Re: [TLS] draft-ietf-tls-cached-info-02 / New "Fast-Track" draft

Stefan Santesson <stefan@aaa-sec.com> Wed, 24 February 2010 16:59 UTC

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Date: Wed, 24 Feb 2010 18:00:47 +0100
From: Stefan Santesson <stefan@aaa-sec.com>
To: Brian Smith <brian@briansmith.org>, <mrex@sap.com>
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Thread-Topic: [TLS] draft-ietf-tls-cached-info-02 / New "Fast-Track" draft
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Cc: Simon Josefsson <simon@josefsson.org>, DPKemp@missi.ncsc.mil, tls@ietf.org
Subject: Re: [TLS] draft-ietf-tls-cached-info-02 / New "Fast-Track" draft
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Would it help to make everyone happy if we said that implementers SHOULD
support SHA-1?

/Stefan



On 10-02-23 5:52 PM, "Brian Smith" <brian@briansmith.org>; wrote:

> Martin Rex wrote:
>>  
>> Simon Josefsson wrote:
>>   
>>  
>>> 
>>>  
>>> I'd like to suggest another argument to support your reasoning: some
>>> FIPS approved crypto libraries no longer export MD5.  I expect the same
>>> to be true for SHA-1 within a few years.  This means that SHA-1 will no
>>> longer be as easily available, for these non-crypto purposes needed in
>>> tls-cached-info.
>>>     
>>>  
>>  
>> 
>> I do not agree to this conclusion.  IIRC, NIST never liked MD5 from
>> the beginning, and it was always clear about that, which is why
>> SHA-1 as an alternative became ubiquitous available everywhere where
>> a secure hash algorithm was needed.
>>   
> In the short term, Martin is right. Even with the new recommendations, crypto
> modules will still be able to be FIPS-certified even if they contain a SHA-1
> implementation, as long because SHA-1 still has approved uses (HMAC-SHA1 in
> particular). However, I'm not sure that will be the case 10 years from now. I
> think it would be better for this extension to be specified in a way that
> doesn't require it to be periodically updated in order to be implementable
> using only primitives provided by certified crypto modules.
> 
>>  
>> While it seems sensible to deprecate SHA-1 for use in digital
>> signatures, it is still present in many certs and many signatures.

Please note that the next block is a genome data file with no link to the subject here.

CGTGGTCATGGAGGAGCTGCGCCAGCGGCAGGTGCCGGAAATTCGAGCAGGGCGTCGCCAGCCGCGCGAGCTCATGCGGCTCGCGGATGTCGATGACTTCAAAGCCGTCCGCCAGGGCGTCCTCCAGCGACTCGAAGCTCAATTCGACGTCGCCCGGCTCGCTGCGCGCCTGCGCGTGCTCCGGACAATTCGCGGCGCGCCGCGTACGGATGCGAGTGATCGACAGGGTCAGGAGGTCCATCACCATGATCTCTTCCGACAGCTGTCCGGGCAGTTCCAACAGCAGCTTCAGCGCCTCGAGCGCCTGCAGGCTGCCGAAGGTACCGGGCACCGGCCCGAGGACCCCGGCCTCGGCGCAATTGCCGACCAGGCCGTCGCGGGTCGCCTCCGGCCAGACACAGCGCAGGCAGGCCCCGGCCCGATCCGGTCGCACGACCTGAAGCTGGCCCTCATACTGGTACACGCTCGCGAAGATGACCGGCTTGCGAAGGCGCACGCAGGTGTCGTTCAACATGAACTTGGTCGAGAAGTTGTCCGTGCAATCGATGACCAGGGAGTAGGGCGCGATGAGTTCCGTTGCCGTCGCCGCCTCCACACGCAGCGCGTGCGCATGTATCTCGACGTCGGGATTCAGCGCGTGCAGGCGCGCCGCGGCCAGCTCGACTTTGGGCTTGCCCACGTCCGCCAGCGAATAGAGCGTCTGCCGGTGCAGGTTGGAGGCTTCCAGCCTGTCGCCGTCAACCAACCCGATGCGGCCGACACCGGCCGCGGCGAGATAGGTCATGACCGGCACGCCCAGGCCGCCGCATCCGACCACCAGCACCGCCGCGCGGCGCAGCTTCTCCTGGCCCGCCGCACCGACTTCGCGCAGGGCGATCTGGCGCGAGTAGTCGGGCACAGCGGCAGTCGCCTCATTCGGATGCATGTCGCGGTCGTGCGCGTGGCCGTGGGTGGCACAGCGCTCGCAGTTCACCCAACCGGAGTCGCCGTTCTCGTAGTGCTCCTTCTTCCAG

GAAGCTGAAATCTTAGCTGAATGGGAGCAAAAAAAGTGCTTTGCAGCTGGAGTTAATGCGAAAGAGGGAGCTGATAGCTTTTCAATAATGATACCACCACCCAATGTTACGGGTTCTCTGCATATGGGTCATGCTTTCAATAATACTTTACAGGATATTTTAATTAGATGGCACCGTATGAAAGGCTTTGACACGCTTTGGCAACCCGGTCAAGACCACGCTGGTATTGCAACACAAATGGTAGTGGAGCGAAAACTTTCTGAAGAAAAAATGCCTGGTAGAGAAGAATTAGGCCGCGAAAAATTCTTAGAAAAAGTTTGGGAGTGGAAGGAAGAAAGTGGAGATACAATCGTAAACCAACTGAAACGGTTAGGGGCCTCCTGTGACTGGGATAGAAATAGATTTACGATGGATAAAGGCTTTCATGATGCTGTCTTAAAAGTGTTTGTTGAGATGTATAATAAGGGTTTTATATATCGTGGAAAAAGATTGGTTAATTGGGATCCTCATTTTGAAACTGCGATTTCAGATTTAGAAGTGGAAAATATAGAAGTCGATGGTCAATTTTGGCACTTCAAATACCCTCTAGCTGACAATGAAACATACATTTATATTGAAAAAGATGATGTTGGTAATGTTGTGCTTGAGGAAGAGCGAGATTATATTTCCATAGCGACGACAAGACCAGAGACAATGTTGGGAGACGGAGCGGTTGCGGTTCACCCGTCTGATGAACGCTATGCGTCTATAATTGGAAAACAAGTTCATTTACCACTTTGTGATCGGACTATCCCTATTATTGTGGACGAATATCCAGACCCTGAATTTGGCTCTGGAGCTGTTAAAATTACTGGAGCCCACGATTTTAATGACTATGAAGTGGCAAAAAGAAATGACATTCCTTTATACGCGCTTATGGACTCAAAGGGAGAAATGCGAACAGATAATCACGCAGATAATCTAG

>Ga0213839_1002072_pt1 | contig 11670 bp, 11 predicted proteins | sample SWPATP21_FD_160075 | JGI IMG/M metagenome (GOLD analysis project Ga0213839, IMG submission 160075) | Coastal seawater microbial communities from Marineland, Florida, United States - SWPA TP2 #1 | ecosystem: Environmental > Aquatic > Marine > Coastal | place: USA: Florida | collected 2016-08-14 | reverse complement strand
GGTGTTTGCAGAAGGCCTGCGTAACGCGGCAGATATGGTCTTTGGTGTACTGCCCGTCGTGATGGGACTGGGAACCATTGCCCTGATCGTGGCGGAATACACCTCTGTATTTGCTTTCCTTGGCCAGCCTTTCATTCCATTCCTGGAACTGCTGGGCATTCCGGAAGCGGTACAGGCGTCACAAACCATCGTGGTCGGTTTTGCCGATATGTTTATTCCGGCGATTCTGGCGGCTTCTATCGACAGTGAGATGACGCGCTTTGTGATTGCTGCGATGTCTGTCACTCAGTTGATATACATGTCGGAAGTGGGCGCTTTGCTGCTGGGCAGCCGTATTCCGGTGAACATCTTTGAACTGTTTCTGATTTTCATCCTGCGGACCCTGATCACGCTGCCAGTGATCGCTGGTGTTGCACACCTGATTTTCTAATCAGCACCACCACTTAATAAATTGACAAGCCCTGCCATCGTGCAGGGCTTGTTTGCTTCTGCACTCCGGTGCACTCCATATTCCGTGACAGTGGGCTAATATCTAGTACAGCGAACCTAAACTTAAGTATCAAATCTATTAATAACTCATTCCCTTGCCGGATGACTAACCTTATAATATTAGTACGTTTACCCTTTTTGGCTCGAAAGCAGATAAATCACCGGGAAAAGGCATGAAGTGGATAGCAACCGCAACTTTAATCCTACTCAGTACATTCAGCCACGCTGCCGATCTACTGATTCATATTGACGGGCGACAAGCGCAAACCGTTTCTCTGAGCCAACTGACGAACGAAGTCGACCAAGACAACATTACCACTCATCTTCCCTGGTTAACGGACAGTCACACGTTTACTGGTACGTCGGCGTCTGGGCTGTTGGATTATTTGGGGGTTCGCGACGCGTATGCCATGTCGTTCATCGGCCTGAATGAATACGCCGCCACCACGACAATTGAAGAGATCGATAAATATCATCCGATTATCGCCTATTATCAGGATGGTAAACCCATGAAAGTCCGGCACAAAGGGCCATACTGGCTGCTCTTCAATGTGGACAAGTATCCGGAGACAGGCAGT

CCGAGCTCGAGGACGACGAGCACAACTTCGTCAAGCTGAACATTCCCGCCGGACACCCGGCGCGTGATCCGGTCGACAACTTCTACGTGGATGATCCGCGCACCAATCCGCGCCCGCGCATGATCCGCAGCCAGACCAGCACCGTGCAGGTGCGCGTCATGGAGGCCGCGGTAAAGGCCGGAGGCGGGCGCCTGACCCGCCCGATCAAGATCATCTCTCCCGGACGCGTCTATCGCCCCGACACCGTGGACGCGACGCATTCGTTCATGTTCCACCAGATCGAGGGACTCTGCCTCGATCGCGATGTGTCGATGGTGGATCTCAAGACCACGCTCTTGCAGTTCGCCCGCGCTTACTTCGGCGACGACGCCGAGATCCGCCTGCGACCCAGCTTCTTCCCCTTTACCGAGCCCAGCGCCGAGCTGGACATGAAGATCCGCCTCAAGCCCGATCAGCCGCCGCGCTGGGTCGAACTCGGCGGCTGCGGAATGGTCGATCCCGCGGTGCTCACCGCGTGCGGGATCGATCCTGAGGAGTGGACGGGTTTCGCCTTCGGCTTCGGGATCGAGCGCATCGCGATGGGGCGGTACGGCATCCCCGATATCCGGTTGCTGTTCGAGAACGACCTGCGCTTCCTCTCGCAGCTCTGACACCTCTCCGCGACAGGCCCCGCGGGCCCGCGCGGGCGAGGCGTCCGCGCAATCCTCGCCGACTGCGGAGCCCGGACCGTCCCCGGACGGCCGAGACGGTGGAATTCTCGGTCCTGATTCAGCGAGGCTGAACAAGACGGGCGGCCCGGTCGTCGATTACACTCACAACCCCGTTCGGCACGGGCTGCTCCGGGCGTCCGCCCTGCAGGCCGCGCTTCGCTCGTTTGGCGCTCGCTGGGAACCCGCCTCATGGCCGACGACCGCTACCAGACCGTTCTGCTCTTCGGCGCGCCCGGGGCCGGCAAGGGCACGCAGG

>> Even last year, some PKIs have been newly set up with a hierarchy
>> of CAs using SHA-1 for the signature on the intermediate CA and
>> end entity certs--probably because the SHA-2 algorithm is not
>> yet universally available in implementations.
>>   
> It depends on the application. In 2011, SHA-1 certificates will no longer be
> acceptable for many uses within the US government. And, that is already the
> case now in 2010 with the German government, AFAICT.
> 
>>  
>> If you look at the mandatory-to-implement algorithm for SSLv3 and
>> TLS up to v1.2 (rfc5246):
>> 
>>   TLSv1.0 (rfc-2246, section 9)  TLS_DHE_DSS_WITH_3DES_EDE_CBC_SHA
>>   TLSv1.1 (rfc-4346, section 9)  TLS_RSA_WITH_3DES_EDE_CBC_SHA
>>   TLSv1.2 (rfc-5246, section 9)  TLS_RSA_WITH_AES_128_CBC_SHA
>>   
>> So getting rid of SHA-1 will require a significantly larger effort
>> than getting rid of MD5 (-based signatures).
>>   
> The spec says that those algorithms are required unless the profile of TLS in
> use specifies otherwise. The NSA Suite B Profile for TLS (RFC 5430) defines a
> profile that doesn't use SHA-1 at all.
> (http://tools.ietf.org/html/rfc5430#section-3).
> 
>>  
>>>  
>>> Chosing SHA-256 will give us more time, but we'll likely run into the
>>> same issue eventually anyway.  I believe this suggests that algorithm
>>> agility is useful whenever any crypto-related algorithm is _used_, even
>>> if it is used for non-crypto related purposes.
>>>     
>>>  
>>  
>> TLS truncates the PRF output to 12 octets for the finished message.
>> Maybe we should truncate the hash for the caching extension to
>> 20 octets (which means that sha-1 hash values are sent in full)?
>>   
> That sounds reasonable to me, but I'd also require the SHA-1 hashes truncated
> too, because (a) SHA-1 is overkill too (as David Kemp pointed out), and (b) it
> would be impossible for an implementer to miss the truncation requirement,
> evein in a SHA-1-only implementation.
> 
> Regards,
> Brian
> 
> 
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